Browsing "Indians and the West"

Lincoln’s Pecuniary Interests at Council Bluffs

Though popular histories portray Lincoln as a simple and self-educated man who rose from a lowly background to become president, he was in reality a shrewd politician and wealthy corporate attorney. His clients before 1860 included the Illinois Central Railroad, then the largest railroad in the world, and an annual income of about $5000, more than triple that of the Illinois governor. After the War, Lincoln’s heavy-handed policy of military might was continued by his generals sent to eradicate the Plains Indians in the way of government-subsidized transcontinental railroads.

Bernhard Thuersam, www.Circa1865.com

 

Lincoln’s Pecuniary Interests at Council Bluffs

“A year prior to his nomination to the presidency — to be exact, in August, 1859 — he had visited Council Bluffs, Iowa, to look after his real estate holdings there and incidentally see the country.

A contemplated railroad to extend westward from the Missouri River to the Pacific coast was a live, but no new topic. For years such a possibility had been discussed, and in the first national campaign conducted by the Republican Party in 1856, a Pacific railroad was made a rather prominent issue. Shortly before his trip to Council Bluffs, Abraham Lincoln had purchased several town lots from his fellow [Illinois Central] railroad attorney, Norman B. Judd, who had acquired them from the Chicago and Rock Island Railroad. Council Bluffs at this time was a frontier town, containing about fifteen hundred people.

General [Grenville] Dodge . . . relates that “during Lincoln’s visit, some of the citizens of Council Bluffs took him to a high bluff known as Cemetery Hill, just north of the town. He was greatly impressed with the outlook; and the bluff from that time has been known as Lincoln’s Hill . . .

From here he looked down upon the place, where by his order, four years later, the terminus of the first trans-continental railway was established.”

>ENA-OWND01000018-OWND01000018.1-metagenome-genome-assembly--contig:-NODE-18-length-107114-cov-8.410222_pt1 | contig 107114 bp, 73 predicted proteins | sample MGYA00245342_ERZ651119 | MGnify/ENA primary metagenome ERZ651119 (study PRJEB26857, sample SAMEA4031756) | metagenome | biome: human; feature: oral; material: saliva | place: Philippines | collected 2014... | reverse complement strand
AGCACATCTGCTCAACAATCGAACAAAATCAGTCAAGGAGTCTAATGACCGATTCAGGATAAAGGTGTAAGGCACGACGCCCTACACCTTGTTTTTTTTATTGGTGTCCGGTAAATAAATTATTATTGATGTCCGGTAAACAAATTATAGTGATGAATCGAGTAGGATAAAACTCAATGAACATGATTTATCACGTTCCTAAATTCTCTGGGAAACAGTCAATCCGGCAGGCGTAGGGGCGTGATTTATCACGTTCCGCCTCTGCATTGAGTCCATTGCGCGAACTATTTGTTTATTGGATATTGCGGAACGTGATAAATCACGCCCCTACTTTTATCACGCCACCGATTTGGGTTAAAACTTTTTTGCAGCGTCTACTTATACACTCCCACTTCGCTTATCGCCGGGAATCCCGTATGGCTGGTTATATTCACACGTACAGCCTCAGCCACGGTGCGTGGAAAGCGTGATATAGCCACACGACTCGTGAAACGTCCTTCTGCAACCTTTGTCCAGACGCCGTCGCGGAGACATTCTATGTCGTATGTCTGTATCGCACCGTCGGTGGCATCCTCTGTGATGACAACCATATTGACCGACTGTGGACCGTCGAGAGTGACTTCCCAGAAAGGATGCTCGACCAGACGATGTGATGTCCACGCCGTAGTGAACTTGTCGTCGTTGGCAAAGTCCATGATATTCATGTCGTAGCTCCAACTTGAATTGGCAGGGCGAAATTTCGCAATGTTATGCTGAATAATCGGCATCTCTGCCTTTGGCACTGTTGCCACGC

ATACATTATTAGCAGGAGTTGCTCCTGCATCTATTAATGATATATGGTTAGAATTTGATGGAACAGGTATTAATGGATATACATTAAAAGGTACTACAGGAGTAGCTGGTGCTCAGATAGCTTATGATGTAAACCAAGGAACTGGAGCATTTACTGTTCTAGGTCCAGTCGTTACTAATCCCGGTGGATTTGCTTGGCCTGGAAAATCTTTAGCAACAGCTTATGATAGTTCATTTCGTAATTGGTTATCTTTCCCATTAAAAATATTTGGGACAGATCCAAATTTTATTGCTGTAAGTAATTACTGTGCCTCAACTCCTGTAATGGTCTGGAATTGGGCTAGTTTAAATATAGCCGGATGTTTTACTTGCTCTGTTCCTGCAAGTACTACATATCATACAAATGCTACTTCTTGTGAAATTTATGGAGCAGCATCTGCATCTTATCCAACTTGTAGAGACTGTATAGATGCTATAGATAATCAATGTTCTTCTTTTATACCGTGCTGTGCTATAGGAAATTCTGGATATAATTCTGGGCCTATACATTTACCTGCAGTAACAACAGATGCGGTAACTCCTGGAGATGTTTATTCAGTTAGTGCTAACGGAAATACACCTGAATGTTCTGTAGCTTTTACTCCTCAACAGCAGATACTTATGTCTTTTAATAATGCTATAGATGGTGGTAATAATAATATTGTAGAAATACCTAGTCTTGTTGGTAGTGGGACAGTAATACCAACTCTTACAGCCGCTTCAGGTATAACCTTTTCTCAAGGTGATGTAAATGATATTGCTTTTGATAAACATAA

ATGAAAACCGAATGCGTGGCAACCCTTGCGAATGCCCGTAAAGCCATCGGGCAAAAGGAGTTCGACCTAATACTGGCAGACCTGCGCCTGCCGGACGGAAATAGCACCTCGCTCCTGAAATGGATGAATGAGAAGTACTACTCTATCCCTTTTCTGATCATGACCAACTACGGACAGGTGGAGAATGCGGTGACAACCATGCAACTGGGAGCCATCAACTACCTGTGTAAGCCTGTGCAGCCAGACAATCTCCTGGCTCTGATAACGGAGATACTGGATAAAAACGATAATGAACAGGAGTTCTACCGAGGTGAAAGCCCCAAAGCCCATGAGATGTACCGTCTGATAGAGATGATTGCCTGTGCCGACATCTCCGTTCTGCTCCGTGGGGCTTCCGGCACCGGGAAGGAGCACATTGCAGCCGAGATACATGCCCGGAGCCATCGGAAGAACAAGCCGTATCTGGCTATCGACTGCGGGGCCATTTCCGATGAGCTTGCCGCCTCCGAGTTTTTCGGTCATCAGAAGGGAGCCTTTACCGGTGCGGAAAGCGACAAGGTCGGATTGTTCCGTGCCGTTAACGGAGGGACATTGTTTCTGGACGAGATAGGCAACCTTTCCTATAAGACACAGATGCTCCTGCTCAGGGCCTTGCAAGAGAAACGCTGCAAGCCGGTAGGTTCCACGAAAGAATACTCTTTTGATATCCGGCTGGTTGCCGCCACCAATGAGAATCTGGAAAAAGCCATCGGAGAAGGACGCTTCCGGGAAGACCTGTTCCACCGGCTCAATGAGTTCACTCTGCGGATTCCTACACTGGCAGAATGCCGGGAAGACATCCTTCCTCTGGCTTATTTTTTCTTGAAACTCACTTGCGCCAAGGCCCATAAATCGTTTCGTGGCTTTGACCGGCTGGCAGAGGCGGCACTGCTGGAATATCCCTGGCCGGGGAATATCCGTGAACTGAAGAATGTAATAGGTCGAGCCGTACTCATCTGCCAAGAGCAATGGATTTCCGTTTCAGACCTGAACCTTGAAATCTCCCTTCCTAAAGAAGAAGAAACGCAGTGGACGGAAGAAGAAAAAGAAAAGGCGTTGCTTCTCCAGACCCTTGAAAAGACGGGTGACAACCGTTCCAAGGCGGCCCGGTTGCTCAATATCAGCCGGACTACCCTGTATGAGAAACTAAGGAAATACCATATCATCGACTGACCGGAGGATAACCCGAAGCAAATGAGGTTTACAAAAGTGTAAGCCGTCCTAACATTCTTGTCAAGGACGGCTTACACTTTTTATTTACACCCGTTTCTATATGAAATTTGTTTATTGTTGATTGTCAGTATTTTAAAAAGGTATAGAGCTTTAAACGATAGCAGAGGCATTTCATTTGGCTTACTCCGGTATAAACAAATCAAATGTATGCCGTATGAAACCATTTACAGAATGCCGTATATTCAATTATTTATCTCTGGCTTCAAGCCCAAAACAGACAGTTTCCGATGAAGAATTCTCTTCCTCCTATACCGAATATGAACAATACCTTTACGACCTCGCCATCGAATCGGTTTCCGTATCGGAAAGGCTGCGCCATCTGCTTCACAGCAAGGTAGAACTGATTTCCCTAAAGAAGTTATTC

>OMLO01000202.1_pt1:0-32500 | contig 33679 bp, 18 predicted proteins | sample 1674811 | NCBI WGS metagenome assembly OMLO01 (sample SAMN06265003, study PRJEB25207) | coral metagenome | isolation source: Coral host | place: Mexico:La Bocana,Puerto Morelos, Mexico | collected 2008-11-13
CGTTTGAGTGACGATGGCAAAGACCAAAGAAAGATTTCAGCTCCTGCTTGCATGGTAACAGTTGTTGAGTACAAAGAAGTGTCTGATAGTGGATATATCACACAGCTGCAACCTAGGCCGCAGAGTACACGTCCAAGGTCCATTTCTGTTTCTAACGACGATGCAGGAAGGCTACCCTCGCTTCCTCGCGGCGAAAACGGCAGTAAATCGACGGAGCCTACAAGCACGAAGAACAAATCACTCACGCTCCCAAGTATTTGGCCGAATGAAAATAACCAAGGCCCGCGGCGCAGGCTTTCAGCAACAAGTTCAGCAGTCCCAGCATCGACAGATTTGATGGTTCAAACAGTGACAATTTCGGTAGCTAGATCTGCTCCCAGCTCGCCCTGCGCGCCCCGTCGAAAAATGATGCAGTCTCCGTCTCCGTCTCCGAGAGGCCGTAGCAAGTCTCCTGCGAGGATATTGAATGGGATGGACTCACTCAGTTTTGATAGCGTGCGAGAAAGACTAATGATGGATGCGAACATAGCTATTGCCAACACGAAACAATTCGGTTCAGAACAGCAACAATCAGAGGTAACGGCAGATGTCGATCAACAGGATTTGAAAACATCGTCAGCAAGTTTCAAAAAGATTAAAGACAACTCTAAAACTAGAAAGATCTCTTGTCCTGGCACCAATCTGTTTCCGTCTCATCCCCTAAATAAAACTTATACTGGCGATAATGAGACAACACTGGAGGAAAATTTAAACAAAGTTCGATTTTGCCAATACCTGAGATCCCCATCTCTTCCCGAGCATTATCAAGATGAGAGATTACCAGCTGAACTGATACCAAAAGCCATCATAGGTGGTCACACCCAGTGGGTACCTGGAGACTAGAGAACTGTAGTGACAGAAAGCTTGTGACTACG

The platform of the Republican National Convention that nominated Abraham Lincoln for president in May 1860 at Chicago, declared in the sixteenth plank:  “That a railroad to the Pacific Ocean is imperatively demanded by the interests of the whole country; that the Federal Government ought to render immediate and efficient aid in its construction . . . ”

General Dodge [said]: “There is great competition from all the towns on both sides of the Missouri River for fifty miles above and below Council Bluffs, Iowa, for the distinction of being selected as [the] initial point. President Lincoln, after going over all the facts that could be presented to him, and from his own knowledge, finally fixed the eastern terminus of the Union Pacific Railroad where our surveys determined the practical locality — at Council Bluffs, Iowa.”

(Lincoln and the Railroads, John W. Starr, Jr., Arno Press, 1981 (original 1927), excerpts, pp. 196-202)

 

Sep 23, 2016 - Indians and the West, Lincoln and the Indians, Myth of Saving the Union, Race and the South    Comments Off on Indians of the Confederacy

Indians of the Confederacy

In early 1861, over four thousand slaves lived in the Southern Indian nations west of the Mississippi, with many found among the Cherokees, Chickasaws and Choctaws. In late February 1861, James E. Harrison, James Bourland and Charles A. Hamilton of Texas were appointed commissioners and instructed “to proceed to [the Choctaw, Cherokee, Chickasaw Creek and Seminole Nations of Indians] and invite their prompt cooperation in the formation of a Southern Confederacy.” Excerpts of his April 23, 1861 report follows.

Bernhard Thuersam, www.Circa1865.com

 

Indians of the Southern Confederacy

“. . . [Governor Sam] Houston gave as one good and sufficient reason for not withdrawing from the Union, the fear that should the Union be dissolved the wild tribes, who were now, in a measure, restrained from committing depredations and enormities by the very nature of their treaty guarantees, would be literally let loose upon Texas.

As far as the civilized tribes were concerned, all were of one mind and that took the form of the conviction that so great was the necessity of gaining and holding the confidence of the Indians, that Texas should not procrastinate in joining her fortunes with those of her sister States in the Confederacy.

James E. Harrison and his colleagues [found that the] “. . . Choctaws and Chickasaws are entirely Southern and are determined to adhere to the fortunes of the South. [They visited Gov. John Ross of] the Cherokee Nation . . . [whose] position is the same as that held by Mr. Lincoln in his inaugural . . .